He ate the last bite of his brownie sundae, and said, "No problem.  You ready, Blair?"


"Yep."


He paid the bill, leaving a generous tip.  The three of them went out to the taxi, the little nun in front, and he and Blair, tall and statuesque, behind, arm in arm.  In the cab, quiet set in.  The nun sat beside the driver, and instead of her usual incessant small talk, he could see her doze in the mirror.  Blair was against him in the back, her head lightly lolling against his shoulder.  He, starkly awake, looked around the city of Dublin.  He thought how all cities looked the same at night with the lights glittering and the traffic moving.


It was barely dark, but the day had been full, especially for Sister Rebecca Katherine.  He looked at Blair, who was now sleeping on his shoulder.  She was so beautiful to him, and always had been.  Even though years had passed, and they had created three children together and took in a fourth, she looked so much the same to him every time he looked at her, as she did the first time he spoke to her in Rodi's.  Time was good to her.  She moved, nestling closer to him and slid her hand across his chest.  He loved her touch.  It made him feel so good, so living.


The car slowed.  He got out, gently waking Blair, and then went to the nun's side of the car.  Opening the door, he helped her out onto the pavement in front of the Arlington.  He said, "Watch it there, George Foreman."


"Ah, you make fun, but if I really whalloped ya. . ."


"I know," and then he mocked, "ya'd be flyin' for a loop, me boy."


He put out his arm and she took it, and he helped her along as Blair took her other arm and they flanked her on either side.  Getting her to her room took a few minutes, and when she said goodnight, kissing both of them on the cheek, Blair looked at him and said, "Well.  Not a bad day, if I say so myself.  How do you feel?"


"I feel good.  I paid those bills, she's a match.  He's going to get the surgery, come home with us.  Sam has his 'grandpa' back, all's well that ends well."


"What about you Todd?  How do you feel?"


"I feel . . . lucky.  I feel good that you're with me.  I feel . . . tired."


"Well that's good, then.  I feel lucky, and good and tired, too."


"Why are you lucky?"


"You know why," she said, leaning her head onto his upper arm as they walked to the elevator, "because you're back with us.  It was hard living without you.  I have to admit now that I can, losing you has never been easy, Todd.  Not since the first time.  I figured I never deserved us to be happy, because of how it began.  I was a liar and a gold-digger."


He laughed, "Yeah, you were, weren't you?"


"I was," she laughed also, then "when you 'died' in Ireland when I was pregnant with Starr, I thought I'd die.  If I didn't have her inside me, I would have.  I blamed myself every day.  Why did I argue with you?  Why didn't I go with you?  Why did I lie to you about the first baby?  I felt like I was getting what came to me, because of what I did."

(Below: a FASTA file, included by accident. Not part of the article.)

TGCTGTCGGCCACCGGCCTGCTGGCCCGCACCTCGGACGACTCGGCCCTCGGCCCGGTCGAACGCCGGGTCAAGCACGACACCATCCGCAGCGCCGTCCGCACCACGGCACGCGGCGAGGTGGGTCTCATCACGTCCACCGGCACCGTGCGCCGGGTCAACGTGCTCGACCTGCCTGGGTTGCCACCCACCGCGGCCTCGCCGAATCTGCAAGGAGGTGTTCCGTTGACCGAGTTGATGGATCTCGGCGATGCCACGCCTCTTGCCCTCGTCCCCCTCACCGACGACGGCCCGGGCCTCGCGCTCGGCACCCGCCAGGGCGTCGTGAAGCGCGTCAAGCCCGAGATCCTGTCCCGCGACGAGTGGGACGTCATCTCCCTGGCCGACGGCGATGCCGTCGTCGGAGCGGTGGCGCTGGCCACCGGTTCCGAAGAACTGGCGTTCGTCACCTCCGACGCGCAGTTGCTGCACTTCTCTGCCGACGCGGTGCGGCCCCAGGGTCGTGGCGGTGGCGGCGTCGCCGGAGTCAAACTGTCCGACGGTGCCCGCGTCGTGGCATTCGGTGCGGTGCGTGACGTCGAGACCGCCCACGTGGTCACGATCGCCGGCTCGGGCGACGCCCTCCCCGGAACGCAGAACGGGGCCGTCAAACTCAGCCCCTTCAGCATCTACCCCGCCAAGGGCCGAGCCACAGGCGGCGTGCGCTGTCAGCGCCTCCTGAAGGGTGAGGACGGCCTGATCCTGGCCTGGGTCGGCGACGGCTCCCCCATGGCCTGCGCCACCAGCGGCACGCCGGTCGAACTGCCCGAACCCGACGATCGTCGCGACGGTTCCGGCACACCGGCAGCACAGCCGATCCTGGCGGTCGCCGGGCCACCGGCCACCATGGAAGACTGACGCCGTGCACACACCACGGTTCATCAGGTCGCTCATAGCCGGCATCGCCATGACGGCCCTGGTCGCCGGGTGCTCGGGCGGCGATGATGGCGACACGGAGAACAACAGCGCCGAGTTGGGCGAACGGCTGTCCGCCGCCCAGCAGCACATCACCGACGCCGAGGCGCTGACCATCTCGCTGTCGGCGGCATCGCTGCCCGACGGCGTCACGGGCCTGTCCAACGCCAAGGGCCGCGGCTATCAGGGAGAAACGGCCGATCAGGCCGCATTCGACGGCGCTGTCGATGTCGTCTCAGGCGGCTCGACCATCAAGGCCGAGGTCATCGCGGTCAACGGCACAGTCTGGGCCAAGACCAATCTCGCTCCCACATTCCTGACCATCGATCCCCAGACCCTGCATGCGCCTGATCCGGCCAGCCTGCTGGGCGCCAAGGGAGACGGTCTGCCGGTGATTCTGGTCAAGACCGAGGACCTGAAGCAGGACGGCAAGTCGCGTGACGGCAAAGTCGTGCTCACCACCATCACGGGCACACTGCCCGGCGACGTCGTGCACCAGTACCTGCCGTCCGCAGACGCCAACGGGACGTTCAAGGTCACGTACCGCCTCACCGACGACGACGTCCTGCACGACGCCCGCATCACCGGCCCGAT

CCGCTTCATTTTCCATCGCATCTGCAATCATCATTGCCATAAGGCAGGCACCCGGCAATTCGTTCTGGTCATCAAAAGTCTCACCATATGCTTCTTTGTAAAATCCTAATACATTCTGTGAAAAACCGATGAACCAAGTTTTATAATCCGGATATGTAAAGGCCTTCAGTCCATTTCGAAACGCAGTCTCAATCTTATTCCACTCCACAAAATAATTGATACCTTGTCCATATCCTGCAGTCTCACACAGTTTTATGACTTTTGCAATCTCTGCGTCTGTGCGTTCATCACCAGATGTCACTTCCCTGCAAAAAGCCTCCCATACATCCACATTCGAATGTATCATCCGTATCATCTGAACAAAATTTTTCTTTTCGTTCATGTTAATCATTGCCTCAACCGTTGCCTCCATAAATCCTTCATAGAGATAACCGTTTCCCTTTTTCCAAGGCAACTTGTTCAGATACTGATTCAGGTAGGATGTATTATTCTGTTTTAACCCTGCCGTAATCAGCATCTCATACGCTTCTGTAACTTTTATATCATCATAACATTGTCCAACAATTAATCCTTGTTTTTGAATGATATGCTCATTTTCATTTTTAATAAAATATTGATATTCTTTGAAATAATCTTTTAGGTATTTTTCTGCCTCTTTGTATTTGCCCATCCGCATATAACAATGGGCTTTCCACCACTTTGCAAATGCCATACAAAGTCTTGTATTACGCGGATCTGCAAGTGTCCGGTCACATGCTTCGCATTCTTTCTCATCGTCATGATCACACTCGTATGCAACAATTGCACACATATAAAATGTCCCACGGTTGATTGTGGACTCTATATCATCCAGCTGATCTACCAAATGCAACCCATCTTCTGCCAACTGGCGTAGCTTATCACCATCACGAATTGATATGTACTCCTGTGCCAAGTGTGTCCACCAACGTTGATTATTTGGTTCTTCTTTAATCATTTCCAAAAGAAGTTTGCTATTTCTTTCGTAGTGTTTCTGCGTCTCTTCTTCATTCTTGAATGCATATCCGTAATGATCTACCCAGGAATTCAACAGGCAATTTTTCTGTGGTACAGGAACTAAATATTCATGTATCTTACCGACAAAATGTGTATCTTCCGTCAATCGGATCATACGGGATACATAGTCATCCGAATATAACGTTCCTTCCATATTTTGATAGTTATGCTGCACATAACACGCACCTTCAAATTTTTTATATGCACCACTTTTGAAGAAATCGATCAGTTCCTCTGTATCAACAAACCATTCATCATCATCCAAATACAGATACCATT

"You didn't know.  And nothing you did caused that shooting.  You know who's fault that was." He said.


"Yeah, I do.  Kind of like the death of Sommer.  You know who caused that, right?"  She looked up with both of her deep green eyes and waited.

He said, "I see where you're going with this.  You think I'm stupid?"


"No, but I think you're hard-headed sometimes.  Let's talk about that for one minute.  I could blame myself easily for her death.  You didn't want me in the courtroom.  I could have listened.  I could have put myself inside the aisle instead of needing to stretch out.  We could have been earlier and got a different seat.  We could have been later and got a seat in the back.  We could have skipped it altogether.  It didn't matter.  The truth was, Mac Hennessey killed her, motivated by an order from Carlo.  That's it."


"I don't blame myself for her death anymore, Blair."


"Well, I should hope not.  But you do blame yourself for other things," she said, turning the key in the hotel room door.


"I blame myself for stuff I did, yeah.  Of course.  I'm right up there with Peter, Carlo and Leona."


"See?  That's what I mean.  You're nothing like those men.  But, you carry guilt around like it's gold and you're a miser."


He undid his shirt collar, and she finished the buttons, still talking.  "Remember Max?"


"Of course, how could I forget the empty-headed himbo."


"I shot him.  In cold blood.  Right in the back.  You kept telling me not to feel guilty.  But I was.  It took me a while to forgive myself for it.  But you helped me do that," she moved the shirt off his shoulders, revealing his a-shirt over his broad chest.  Slipping out of her shoes, she kissed his neck from a lower vantage point.  She saw him close his eyes and relish the touch of her lips.  She whispered, "So, what's the worst thing I've ever done?"